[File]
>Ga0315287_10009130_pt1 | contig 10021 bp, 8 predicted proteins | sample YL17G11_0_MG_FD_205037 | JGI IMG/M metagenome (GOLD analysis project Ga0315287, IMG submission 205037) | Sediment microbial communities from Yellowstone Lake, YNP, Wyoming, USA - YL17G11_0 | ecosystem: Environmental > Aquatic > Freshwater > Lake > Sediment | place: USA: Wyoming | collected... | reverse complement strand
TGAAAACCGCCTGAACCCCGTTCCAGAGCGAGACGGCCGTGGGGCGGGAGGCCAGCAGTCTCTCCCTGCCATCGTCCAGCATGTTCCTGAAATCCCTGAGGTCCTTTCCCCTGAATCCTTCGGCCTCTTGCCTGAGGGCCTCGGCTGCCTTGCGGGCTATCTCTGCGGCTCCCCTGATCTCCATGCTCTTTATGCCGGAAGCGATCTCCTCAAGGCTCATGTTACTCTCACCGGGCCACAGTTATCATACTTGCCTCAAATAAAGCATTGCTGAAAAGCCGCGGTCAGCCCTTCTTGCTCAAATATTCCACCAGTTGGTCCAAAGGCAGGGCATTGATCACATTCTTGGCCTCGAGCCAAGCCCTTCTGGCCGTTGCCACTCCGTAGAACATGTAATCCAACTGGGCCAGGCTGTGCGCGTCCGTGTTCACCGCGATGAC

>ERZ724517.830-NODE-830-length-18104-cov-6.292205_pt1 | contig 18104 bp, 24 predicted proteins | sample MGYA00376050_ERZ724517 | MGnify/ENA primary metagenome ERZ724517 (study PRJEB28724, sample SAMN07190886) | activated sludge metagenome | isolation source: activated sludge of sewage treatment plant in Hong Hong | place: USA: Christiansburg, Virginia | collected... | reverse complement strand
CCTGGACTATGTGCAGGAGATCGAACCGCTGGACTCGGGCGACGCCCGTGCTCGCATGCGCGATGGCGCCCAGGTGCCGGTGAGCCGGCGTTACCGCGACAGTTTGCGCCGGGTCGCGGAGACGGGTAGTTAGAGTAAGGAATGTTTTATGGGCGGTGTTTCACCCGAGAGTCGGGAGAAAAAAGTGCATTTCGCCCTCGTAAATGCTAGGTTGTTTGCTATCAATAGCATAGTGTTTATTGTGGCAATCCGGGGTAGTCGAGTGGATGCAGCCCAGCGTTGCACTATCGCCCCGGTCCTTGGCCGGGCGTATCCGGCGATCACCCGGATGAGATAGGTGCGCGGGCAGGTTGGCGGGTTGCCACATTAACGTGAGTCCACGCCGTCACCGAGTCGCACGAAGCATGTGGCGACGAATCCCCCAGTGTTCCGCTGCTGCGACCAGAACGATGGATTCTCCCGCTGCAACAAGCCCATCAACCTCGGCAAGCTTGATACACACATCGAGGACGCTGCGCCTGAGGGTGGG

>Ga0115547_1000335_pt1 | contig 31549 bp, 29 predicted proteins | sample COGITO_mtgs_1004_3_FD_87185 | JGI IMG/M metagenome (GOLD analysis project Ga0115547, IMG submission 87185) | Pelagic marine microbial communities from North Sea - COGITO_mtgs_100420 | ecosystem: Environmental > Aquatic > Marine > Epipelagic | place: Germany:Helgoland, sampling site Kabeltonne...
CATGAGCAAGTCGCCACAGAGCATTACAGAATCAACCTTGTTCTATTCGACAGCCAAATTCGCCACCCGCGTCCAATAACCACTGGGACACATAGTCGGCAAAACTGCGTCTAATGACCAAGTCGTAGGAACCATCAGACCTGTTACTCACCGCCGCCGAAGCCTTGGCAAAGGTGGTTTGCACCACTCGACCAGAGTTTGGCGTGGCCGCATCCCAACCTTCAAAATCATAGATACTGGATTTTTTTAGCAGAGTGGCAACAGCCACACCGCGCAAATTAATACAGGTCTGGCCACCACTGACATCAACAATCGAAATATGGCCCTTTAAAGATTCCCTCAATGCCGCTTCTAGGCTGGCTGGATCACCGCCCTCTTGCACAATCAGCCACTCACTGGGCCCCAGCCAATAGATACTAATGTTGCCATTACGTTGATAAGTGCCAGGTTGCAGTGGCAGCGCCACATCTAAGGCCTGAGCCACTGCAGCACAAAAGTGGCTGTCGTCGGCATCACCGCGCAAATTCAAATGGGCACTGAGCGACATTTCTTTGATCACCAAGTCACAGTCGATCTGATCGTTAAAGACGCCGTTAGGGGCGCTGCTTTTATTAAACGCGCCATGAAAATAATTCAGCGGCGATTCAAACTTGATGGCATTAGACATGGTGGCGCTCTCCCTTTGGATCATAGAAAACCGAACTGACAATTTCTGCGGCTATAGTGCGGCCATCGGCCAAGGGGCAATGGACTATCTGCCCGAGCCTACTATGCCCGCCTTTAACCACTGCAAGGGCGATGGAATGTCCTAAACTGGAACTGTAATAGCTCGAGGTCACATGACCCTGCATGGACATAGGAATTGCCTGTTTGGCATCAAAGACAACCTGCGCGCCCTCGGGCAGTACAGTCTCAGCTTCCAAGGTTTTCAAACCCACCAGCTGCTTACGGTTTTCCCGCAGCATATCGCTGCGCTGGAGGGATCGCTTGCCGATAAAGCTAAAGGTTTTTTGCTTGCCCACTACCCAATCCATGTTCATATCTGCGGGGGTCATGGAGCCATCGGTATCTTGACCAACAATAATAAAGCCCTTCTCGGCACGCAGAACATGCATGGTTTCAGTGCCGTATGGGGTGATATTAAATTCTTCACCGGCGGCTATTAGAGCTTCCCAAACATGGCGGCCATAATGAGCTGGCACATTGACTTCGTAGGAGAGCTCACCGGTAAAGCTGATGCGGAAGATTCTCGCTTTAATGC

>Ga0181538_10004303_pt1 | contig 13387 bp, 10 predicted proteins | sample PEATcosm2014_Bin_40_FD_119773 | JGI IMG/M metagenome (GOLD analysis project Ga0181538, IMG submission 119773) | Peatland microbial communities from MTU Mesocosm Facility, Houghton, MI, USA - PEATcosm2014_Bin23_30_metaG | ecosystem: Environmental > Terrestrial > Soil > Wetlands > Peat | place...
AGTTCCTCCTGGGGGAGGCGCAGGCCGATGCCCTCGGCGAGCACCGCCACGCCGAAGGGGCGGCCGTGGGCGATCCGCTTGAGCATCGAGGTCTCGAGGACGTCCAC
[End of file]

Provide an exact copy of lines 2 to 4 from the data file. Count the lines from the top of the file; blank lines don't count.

TGAAAACCGCCTGAACCCCGTTCCAGAGCGAGACGGCCGTGGGGCGGGAGGCCAGCAGTCTCTCCCTGCCATCGTCCAGCATGTTCCTGAAATCCCTGAGGTCCTTTCCCCTGAATCCTTCGGCCTCTTGCCTGAGGGCCTCGGCTGCCTTGCGGGCTATCTCTGCGGCTCCCCTGATCTCCATGCTCTTTATGCCGGAAGCGATCTCCTCAAGGCTCATGTTACTCTCACCGGGCCACAGTTATCATACTTGCCTCAAATAAAGCATTGCTGAAAAGCCGCGGTCAGCCCTTCTTGCTCAAATATTCCACCAGTTGGTCCAAAGGCAGGGCATTGATCACATTCTTGGCCTCGAGCCAAGCCCTTCTGGCCGTTGCCACTCCGTAGAACATGTAATCCAACTGGGCCAGGCTGTGCGCGTCCGTGTTCACCGCGATGAC

>ERZ724517.830-NODE-830-length-18104-cov-6.292205_pt1 | contig 18104 bp, 24 predicted proteins | sample MGYA00376050_ERZ724517 | MGnify/ENA primary metagenome ERZ724517 (study PRJEB28724, sample SAMN07190886) | activated sludge metagenome | isolation source: activated sludge of sewage treatment plant in Hong Hong | place: USA: Christiansburg, Virginia | collected... | reverse complement strand
CCTGGACTATGTGCAGGAGATCGAACCGCTGGACTCGGGCGACGCCCGTGCTCGCATGCGCGATGGCGCCCAGGTGCCGGTGAGCCGGCGTTACCGCGACAGTTTGCGCCGGGTCGCGGAGACGGGTAGTTAGAGTAAGGAATGTTTTATGGGCGGTGTTTCACCCGAGAGTCGGGAGAAAAAAGTGCATTTCGCCCTCGTAAATGCTAGGTTGTTTGCTATCAATAGCATAGTGTTTATTGTGGCAATCCGGGGTAGTCGAGTGGATGCAGCCCAGCGTTGCACTATCGCCCCGGTCCTTGGCCGGGCGTATCCGGCGATCACCCGGATGAGATAGGTGCGCGGGCAGGTTGGCGGGTTGCCACATTAACGTGAGTCCACGCCGTCACCGAGTCGCACGAAGCATGTGGCGACGAATCCCCCAGTGTTCCGCTGCTGCGACCAGAACGATGGATTCTCCCGCTGCAACAAGCCCATCAACCTCGGCAAGCTTGATACACACATCGAGGACGCTGCGCCTGAGGGTGGG